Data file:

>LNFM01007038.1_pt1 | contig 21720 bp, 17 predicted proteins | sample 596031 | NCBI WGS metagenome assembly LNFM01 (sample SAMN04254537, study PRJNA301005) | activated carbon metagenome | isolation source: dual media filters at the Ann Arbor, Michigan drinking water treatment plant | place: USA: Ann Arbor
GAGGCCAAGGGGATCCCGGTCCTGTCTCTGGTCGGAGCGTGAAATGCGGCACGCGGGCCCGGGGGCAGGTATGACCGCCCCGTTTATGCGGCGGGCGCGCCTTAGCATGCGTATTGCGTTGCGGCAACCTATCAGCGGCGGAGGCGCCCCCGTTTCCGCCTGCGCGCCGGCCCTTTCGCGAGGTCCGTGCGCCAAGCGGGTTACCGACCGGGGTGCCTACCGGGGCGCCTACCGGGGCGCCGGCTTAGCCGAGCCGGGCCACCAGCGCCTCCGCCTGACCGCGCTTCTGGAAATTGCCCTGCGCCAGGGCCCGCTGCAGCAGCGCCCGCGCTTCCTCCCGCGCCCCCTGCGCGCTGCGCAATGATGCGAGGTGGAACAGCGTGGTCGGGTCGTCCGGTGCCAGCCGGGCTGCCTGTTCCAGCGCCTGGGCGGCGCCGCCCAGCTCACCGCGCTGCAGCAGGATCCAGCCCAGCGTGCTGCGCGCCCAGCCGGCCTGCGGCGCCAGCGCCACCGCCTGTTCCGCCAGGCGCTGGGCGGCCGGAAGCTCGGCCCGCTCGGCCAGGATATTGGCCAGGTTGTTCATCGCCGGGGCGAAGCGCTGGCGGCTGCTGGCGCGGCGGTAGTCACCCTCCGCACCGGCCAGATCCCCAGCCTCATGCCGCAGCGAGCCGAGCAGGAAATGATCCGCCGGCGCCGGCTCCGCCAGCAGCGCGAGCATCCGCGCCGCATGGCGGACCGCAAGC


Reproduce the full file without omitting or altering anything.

>LNFM01007038.1_pt1 | contig 21720 bp, 17 predicted proteins | sample 596031 | NCBI WGS metagenome assembly LNFM01 (sample SAMN04254537, study PRJNA301005) | activated carbon metagenome | isolation source: dual media filters at the Ann Arbor, Michigan drinking water treatment plant | place: USA: Ann Arbor
GAGGCCAAGGGGATCCCGGTCCTGTCTCTGGTCGGAGCGTGAAATGCGGCACGCGGGCCCGGGGGCAGGTATGACCGCCCCGTTTATGCGGCGGGCGCGCCTTAGCATGCGTATTGCGTTGCGGCAACCTATCAGCGGCGGAGGCGCCCCCGTTTCCGCCTGCGCGCCGGCCCTTTCGCGAGGTCCGTGCGCCAAGCGGGTTACCGACCGGGGTGCCTACCGGGGCGCCTACCGGGGCGCCGGCTTAGCCGAGCCGGGCCACCAGCGCCTCCGCCTGACCGCGCTTCTGGAAATTGCCCTGCGCCAGGGCCCGCTGCAGCAGCGCCCGCGCTTCCTCCCGCGCCCCCTGCGCGCTGCGCAATGATGCGAGGTGGAACAGCGTGGTCGGGTCGTCCGGTGCCAGCCGGGCTGCCTGTTCCAGCGCCTGGGCGGCGCCGCCCAGCTCACCGCGCTGCAGCAGGATCCAGCCCAGCGTGCTGCGCGCCCAGCCGGCCTGCGGCGCCAGCGCCACCGCCTGTTCCGCCAGGCGCTGGGCGGCCGGAAGCTCGGCCCGCTCGGCCAGGATATTGGCCAGGTTGTTCATCGCCGGGGCGAAGCGCTGGCGGCTGCTGGCGCGGCGGTAGTCACCCTCCGCACCGGCCAGATCCCCAGCCTCATGCCGCAGCGAGCCGAGCAGGAAATGATCCGCCGGCGCCGGCTCCGCCAGCAGCGCGAGCATCCGCGCCGCATGGCGGACCGCAAGC